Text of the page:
U.S. Navy Tests Advanced Ship Defense System
The U.S. Navy has conducted two tests of Raytheon's SeaRAM anti-ship missile defense system against maneuvering, supersonic targets, with successful intercepts.
The shots "included one in which two supersonic missiles were inbound simultaneously, flying in complex, evasive maneuvers. In both flights, SeaRAM detected, tracked and engaged the threats, and fired Rolling Airframe Missile Block 2 guided missiles which successfully intercepted the targets," Raytheon said in a statement.
The tests were conducted on the Navy's Self Defense Test Ship, the former USS Paul F. Foster, at a range off the coast of Southern California.
SeaRAM combines elements of the well-established Phalanx Close-In Weapon System (a high-rate-of-fire cannon for surface-to-air defense) and Rolling Airframe Missile Guided Weapon System (RAM). RAM developed out of the AIM-9 Sidewinder air-to-air missile, and has been in service since the 1990s. Phalanx is on board all U.S. Navy surface combatant ships and on the naval vessels of two dozen allied nations, Raytheon says. The firm offers a land-based version of Phalanx as well.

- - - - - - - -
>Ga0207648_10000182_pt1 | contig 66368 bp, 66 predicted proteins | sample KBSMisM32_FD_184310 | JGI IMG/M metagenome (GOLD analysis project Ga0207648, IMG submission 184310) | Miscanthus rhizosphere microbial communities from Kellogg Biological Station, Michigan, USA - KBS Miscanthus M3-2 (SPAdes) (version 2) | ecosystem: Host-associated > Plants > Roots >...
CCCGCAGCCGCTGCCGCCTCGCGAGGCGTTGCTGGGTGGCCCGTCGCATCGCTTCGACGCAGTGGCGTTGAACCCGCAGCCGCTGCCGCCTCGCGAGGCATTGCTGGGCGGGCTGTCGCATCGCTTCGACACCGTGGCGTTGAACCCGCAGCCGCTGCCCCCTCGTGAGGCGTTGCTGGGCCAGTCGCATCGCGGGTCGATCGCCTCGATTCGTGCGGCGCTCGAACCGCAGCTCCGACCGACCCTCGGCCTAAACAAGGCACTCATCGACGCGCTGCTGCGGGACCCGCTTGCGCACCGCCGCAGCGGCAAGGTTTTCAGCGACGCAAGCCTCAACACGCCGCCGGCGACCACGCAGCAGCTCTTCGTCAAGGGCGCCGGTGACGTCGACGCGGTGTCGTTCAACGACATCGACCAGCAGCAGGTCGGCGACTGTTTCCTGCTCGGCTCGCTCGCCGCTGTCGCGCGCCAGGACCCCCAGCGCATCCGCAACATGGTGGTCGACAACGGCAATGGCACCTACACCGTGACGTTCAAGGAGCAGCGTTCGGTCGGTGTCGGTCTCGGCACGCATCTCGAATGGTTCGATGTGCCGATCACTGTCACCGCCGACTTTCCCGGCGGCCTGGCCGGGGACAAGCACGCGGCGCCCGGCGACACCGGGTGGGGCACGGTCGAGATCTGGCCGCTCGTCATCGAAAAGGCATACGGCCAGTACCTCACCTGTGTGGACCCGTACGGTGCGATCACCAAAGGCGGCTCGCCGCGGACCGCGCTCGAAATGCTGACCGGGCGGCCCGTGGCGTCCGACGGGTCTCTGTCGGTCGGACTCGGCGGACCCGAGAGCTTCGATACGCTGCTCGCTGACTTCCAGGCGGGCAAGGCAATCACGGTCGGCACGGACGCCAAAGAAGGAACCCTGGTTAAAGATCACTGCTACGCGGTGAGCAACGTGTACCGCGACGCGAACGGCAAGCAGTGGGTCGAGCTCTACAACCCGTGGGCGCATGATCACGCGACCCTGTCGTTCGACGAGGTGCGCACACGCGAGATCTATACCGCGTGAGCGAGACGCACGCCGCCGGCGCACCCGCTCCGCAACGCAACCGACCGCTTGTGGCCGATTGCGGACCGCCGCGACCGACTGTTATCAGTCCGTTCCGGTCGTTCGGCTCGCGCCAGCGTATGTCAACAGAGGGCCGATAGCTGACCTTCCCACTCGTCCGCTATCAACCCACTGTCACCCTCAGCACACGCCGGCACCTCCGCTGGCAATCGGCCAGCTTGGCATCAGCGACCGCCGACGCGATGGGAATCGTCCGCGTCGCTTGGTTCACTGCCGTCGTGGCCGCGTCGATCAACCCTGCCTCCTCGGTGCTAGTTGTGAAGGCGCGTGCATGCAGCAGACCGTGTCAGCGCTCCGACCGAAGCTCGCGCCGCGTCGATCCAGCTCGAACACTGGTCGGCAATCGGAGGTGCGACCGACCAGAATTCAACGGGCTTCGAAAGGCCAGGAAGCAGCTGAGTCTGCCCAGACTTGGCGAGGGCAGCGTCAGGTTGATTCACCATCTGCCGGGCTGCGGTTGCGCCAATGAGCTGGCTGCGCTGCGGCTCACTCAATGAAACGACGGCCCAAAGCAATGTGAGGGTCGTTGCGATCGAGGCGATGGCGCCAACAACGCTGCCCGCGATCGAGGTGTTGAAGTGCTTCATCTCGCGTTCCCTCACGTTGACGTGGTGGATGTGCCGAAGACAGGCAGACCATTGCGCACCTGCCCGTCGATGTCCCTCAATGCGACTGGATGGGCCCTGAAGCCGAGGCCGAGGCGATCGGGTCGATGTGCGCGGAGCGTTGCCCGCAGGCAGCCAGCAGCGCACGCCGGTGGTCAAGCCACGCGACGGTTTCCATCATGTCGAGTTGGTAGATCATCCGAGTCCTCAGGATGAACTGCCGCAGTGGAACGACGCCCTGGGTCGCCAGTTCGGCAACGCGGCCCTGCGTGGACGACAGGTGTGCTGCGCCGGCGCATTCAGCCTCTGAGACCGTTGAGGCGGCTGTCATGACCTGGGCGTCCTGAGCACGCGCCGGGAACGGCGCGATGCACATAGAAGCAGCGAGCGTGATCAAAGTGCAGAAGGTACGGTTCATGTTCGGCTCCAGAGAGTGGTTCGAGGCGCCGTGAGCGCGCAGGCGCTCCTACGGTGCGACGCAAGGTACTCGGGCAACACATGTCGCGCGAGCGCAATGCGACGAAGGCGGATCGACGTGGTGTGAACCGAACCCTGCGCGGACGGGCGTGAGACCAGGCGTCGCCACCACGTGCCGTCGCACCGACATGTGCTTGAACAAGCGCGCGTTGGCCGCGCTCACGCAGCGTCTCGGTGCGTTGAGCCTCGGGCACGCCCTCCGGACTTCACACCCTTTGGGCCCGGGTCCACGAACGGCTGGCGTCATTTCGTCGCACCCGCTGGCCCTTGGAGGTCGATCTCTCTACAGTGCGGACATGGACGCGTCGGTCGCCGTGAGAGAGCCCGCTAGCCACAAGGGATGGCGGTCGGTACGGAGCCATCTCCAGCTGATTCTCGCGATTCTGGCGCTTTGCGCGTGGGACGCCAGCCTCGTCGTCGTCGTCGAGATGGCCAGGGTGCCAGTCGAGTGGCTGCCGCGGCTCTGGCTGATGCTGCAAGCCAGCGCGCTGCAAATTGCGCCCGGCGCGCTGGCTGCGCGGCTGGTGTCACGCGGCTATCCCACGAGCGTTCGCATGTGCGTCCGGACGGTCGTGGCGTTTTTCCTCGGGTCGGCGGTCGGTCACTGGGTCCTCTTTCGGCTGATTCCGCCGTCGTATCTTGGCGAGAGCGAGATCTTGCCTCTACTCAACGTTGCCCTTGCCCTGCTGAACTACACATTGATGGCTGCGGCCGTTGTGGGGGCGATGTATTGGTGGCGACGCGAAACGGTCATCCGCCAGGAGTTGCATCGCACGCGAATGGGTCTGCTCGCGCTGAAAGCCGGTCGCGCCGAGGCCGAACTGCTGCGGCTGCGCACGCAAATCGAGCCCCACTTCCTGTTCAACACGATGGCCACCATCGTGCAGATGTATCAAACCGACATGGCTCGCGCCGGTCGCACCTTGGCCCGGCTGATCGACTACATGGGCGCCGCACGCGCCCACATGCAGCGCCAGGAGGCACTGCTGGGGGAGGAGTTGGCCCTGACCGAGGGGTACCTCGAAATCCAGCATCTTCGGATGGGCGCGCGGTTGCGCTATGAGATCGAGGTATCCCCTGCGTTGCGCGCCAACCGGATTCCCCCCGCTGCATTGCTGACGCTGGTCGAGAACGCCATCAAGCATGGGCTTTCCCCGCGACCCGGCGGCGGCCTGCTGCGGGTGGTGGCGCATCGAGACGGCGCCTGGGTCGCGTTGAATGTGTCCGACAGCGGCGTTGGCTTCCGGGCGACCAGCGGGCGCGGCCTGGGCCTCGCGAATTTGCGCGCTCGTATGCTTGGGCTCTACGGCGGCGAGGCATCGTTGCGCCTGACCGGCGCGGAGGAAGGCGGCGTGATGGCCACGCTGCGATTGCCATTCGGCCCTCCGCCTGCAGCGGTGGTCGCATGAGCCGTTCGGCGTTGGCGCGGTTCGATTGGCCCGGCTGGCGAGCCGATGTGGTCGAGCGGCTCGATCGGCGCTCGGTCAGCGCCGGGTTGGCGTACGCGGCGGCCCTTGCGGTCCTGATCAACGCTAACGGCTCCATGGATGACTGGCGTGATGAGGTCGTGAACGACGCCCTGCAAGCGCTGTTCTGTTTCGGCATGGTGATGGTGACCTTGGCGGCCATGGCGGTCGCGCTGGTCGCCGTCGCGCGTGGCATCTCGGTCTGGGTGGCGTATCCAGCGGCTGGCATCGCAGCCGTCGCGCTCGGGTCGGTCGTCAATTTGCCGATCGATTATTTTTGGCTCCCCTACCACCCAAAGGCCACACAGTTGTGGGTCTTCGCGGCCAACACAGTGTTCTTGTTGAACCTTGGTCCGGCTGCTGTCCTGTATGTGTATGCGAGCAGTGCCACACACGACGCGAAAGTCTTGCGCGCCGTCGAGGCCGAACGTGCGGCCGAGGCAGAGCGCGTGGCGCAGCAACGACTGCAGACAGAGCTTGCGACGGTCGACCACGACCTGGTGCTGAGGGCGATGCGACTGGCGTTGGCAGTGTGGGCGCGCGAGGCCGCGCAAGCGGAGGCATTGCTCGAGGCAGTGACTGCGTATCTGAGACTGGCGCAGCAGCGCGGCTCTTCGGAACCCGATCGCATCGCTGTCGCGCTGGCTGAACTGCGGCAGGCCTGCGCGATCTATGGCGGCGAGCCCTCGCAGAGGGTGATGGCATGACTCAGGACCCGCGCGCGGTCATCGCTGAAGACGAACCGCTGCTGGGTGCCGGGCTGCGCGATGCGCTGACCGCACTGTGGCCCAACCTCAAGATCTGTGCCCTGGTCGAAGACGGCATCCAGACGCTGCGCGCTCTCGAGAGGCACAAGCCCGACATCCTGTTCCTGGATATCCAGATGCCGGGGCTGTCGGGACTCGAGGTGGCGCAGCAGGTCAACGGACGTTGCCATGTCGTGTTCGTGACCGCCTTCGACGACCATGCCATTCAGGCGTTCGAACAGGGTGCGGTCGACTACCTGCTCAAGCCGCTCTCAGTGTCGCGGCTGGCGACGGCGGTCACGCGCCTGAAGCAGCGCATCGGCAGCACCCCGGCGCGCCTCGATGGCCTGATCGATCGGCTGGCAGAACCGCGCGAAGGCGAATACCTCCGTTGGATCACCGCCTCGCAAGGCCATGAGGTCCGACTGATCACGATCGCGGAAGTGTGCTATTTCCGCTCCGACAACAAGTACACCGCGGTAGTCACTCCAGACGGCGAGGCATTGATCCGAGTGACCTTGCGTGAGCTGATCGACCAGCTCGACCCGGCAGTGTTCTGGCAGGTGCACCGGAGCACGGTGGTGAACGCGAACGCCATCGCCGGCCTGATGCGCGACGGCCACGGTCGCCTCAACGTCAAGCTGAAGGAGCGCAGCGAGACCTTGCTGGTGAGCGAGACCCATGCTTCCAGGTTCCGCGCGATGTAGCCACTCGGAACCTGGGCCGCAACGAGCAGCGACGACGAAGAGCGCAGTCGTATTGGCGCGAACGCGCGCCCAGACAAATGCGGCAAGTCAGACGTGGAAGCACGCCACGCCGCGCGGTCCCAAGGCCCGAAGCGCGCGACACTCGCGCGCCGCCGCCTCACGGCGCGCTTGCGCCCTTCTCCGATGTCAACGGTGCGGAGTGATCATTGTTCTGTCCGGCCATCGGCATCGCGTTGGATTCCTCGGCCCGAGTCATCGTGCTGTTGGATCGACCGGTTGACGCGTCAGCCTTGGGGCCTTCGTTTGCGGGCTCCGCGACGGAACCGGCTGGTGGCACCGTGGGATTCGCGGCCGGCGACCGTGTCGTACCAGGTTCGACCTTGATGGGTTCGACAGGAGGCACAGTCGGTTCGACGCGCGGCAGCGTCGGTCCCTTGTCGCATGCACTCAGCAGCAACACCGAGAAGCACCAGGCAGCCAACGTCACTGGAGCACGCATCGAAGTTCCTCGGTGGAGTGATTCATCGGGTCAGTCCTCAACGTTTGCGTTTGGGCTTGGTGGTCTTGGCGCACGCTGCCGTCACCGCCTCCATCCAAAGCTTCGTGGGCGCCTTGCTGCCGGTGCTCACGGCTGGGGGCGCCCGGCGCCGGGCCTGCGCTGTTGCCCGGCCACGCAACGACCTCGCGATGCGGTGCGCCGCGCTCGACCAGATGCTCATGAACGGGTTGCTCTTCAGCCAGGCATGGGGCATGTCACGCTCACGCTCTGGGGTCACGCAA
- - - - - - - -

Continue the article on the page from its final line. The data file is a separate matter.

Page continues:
Raytheon says that SeaRAM combines the RAM's accuracy, extended range and maneuverability with the Phalanx Block 1B's high-resolution search-and-track sensor systems and quick-response capability.
SeaRAM is currently fitted on three Independence-class littoral combat ships and on the Arleigh Burke-class ballistic missile defense ship USS Porter, with plans for further installations on other vessels of these classes.
Rear Adm. Jon Hill told USNI News last year that integrating SeaRAM into a missile defense-tasked ship like the Porter had posed a special challenge. “The big thing you have to worry about is fratricide – so where you put that mount on the ship, it’s looking right over the vertical launching system, so what you don’t want to have happen is you’re shooting something with the SeaRAM while missiles are coming out of the VLS,” he said.
The supersonic anti-ship missiles that SeaRAM targets are evolving rapidly. The jointly developed Indian/Russian BrahMos ramjet cruise missile is said to be capable of Mach 2.8 or more; a new hypersonic version under development, BrahMos-II, aims to achieve Mach 7. A Mach 3+ miniaturized version with smaller radar cross-section is planned as well.